Getting your own deployment configuration
The cluster will be created on Compose's side at this point, but the hosts on the Google side have yet to be created and connected to Compose. That's what this next page is about:
The first step is to create a Google Deployment Manager configuration which can do the creation work for you. This is a YAML file which Compose will create according to your needs. First, we select where we want to deploy these hosts. For example, if you entered
us-east1 in the preceding Create Cluster form, you should select "Eastern US".
You will need to select the size of host for your deployment. Google offers a number of predefined standard hosts and high-memory hosts. Select one that matches up with the memory that you selected when you created the cluster. For example, if we selected 24GB when creating the cluster, that equates to 8GB of RAM per host, and looking at the predefined machine types, the nearest match is the "n1-standard-2" with two virtual cores and 7.5GB of RAM. We'll select that on the page.
The last item is the amount of storage to initially allocate to your deployments. The slider ranges from 512GB to 3TB. Select how much you'd like and we're ready to make the configuration file.
Click on Download Configuration and a file will be downloaded to your system called
Before you move on to the next step, you need to activate an API, the Google Cloud Deployment Manager V2 API. You can navigate to this through the API option in the Cloud dashboard, or simply visit the API page and click on Enable.
Starting the cluster deployment on Google
This file needs to be used with machine with Google Cloud SDK installed on it. This can be done on a workstation or you can make use of the Google Cloud Shell, a remote shell running on the Google cloud.
In the case of having the SDK installed locally, follow the appropriate install instructions for your operating system. That process will include setting up your account and connection to Google Cloud so you will need your account details to hand. If you only have one project on Google Cloud, the SDK will automatically select that. When the process is complete, you should be able to run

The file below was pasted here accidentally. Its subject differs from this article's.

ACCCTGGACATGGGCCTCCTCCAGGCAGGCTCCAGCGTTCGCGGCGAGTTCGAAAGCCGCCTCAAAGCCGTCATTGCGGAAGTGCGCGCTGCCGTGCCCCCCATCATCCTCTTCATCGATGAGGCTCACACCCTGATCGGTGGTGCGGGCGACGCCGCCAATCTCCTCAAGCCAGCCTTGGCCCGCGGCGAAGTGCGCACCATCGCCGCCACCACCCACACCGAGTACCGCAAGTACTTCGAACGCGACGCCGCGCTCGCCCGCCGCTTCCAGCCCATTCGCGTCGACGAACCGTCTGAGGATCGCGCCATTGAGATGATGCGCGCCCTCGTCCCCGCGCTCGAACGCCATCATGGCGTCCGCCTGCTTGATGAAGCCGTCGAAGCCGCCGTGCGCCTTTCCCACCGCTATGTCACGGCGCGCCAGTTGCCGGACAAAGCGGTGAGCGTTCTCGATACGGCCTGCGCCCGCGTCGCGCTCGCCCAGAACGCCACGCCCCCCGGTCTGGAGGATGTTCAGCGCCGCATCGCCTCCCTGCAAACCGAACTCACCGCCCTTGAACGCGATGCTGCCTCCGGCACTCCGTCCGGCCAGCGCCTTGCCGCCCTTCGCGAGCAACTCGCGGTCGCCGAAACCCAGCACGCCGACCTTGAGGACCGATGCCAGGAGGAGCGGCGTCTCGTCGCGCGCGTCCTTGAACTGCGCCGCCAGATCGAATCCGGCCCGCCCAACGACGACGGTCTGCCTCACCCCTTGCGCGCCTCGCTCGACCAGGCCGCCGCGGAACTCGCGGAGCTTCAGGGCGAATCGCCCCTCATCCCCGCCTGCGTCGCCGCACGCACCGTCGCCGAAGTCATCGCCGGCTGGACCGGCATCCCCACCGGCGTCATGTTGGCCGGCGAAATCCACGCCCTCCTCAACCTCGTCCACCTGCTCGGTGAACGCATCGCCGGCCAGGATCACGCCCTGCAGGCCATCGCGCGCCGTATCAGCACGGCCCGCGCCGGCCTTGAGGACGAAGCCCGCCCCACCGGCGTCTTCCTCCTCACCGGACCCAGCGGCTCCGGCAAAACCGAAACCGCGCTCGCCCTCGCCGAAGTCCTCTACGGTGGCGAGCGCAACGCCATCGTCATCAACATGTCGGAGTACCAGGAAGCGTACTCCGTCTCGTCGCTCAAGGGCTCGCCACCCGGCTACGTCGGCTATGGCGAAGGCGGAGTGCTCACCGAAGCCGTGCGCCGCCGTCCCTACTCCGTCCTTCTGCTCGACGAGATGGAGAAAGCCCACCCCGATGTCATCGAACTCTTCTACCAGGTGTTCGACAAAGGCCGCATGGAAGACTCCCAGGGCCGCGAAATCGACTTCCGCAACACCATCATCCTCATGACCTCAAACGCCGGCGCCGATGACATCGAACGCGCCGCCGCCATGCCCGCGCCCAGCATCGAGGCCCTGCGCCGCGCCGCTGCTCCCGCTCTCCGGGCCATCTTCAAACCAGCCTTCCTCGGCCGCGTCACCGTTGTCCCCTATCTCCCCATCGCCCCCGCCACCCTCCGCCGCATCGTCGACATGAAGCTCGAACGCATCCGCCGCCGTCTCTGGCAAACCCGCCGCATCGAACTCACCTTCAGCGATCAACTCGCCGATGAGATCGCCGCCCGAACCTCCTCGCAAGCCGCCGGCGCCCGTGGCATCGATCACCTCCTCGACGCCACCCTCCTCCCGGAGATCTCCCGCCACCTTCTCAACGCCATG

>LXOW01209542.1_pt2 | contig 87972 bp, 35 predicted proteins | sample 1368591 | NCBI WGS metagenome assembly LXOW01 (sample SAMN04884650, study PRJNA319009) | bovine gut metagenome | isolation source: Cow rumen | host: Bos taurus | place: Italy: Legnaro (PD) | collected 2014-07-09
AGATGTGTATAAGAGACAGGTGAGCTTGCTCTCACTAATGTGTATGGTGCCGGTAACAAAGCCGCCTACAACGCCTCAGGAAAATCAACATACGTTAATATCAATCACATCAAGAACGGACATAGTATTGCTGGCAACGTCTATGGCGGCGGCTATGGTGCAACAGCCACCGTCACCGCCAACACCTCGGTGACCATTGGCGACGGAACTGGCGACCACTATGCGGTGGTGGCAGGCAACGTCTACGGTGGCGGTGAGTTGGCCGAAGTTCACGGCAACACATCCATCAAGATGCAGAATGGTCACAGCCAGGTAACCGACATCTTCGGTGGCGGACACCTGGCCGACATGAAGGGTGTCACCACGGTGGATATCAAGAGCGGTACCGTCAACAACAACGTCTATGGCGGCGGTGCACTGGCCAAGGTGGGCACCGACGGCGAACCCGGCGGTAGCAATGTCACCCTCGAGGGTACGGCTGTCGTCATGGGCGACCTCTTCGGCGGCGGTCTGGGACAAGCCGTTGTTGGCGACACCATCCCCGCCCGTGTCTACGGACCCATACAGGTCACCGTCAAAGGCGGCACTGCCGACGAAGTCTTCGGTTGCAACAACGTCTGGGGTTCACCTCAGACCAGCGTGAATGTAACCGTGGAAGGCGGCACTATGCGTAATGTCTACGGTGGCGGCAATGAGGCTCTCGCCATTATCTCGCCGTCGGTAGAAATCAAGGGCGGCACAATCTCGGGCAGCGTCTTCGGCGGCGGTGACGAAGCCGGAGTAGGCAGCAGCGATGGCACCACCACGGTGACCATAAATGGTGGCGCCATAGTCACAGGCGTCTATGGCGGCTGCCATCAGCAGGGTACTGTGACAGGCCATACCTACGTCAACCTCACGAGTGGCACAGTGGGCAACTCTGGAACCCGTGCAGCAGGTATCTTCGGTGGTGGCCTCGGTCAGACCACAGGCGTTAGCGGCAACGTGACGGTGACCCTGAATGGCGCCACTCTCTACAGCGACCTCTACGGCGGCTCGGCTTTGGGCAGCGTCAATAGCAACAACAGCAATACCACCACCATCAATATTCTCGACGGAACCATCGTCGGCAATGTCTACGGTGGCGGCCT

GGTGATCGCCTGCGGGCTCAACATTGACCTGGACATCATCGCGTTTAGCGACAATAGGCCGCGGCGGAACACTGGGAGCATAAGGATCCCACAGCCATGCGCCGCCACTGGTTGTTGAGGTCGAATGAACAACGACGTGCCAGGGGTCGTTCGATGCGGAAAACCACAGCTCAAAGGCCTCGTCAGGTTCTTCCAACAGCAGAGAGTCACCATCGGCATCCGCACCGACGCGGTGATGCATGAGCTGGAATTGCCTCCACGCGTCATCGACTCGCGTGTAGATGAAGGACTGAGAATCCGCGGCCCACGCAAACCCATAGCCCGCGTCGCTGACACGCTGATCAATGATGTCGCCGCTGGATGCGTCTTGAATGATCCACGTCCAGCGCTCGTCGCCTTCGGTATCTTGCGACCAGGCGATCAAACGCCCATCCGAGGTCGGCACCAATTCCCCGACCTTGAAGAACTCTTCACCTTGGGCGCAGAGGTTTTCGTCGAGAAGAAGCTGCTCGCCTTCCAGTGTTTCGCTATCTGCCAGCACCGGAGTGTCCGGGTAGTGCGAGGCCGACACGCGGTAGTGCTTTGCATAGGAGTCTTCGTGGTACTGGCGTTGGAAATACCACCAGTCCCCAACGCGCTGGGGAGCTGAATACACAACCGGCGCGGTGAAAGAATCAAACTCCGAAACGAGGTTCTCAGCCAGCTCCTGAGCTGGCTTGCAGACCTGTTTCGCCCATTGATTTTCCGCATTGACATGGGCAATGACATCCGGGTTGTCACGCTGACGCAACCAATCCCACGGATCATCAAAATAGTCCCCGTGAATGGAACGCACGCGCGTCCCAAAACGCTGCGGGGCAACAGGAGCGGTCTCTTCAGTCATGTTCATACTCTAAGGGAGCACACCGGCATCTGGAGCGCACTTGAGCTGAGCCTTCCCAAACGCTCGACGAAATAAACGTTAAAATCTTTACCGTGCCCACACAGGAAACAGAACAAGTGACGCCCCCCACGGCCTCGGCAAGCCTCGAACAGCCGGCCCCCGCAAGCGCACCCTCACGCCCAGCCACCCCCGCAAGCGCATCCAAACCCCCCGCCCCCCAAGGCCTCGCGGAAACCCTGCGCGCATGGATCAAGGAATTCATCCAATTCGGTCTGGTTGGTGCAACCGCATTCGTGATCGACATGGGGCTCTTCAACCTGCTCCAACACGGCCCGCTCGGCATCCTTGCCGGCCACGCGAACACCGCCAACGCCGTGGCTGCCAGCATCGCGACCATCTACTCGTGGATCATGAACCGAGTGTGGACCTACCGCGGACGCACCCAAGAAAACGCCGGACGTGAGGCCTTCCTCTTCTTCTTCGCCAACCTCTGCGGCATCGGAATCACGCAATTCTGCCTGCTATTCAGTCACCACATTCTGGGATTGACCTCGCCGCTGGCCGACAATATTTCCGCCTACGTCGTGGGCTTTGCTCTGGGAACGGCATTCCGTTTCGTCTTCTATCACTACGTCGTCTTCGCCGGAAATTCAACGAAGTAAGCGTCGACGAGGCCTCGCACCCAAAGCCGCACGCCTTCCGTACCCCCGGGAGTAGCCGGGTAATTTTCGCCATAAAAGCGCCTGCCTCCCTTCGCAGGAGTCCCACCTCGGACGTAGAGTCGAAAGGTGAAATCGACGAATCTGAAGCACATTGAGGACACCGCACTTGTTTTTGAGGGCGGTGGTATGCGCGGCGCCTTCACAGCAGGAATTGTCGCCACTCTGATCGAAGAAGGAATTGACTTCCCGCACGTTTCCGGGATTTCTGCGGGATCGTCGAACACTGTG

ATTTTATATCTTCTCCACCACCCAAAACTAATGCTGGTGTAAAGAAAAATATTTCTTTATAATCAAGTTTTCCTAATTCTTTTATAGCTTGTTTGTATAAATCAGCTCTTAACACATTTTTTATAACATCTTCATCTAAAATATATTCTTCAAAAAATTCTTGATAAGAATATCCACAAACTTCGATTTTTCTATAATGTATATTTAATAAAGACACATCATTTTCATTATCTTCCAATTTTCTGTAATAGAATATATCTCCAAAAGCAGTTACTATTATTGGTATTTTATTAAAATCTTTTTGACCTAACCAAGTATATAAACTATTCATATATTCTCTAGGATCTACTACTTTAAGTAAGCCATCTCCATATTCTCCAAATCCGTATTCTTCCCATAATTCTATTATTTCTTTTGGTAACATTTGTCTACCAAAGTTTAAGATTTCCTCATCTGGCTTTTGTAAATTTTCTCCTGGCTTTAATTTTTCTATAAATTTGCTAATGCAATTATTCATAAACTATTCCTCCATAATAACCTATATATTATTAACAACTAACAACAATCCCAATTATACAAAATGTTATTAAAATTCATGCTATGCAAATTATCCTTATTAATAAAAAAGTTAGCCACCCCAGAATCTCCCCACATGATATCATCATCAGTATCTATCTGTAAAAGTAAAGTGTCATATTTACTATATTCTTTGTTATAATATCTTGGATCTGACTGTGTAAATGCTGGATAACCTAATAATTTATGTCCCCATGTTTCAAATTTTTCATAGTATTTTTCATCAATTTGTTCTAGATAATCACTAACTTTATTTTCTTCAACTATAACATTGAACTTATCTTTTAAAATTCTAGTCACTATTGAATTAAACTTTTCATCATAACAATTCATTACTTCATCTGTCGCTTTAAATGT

gcloud auth list to see which accounts are configured and active.
In the case of using the Google Shell we use the built in shell in the Google Cloud Platform dashboard. Select the "prompt" icon in the top menu and it will connect, through the web browser, to a shell on a system preconfigured. What isn't in the shell is the configuration file we need. There's a number of routes to getting it over but the quickest way is just to cut and paste it into an editor. On Mac OS X, you can do
cat compose-enterprise.yaml | pbcopy or on Linux, you can install
xclip and then run
cat compose-enterprise.yaml | xclip -selection clipboard. Then you can go to the Google Cloud Shell and run the nano editor with
nano compose-enterprise.yaml, paste the clipboard into the editor and then exit with control-X then y then return. With the file in place we can continue.
The command displayed in step two on the Compose Hosts page now needs to be executed. It assumes that you will be in the same directory as the file you downloaded (or copied over). If it isn't, change the file name that comes after the
--config to point at your downloaded file. If you get an error like:
ERROR: (gcloud.deployment-manager.deployments.create) ResponseError: code=403, message=Access Not Configured. Google Cloud Deployment Manager API has not been used in project 99999999999 before or it is disabled.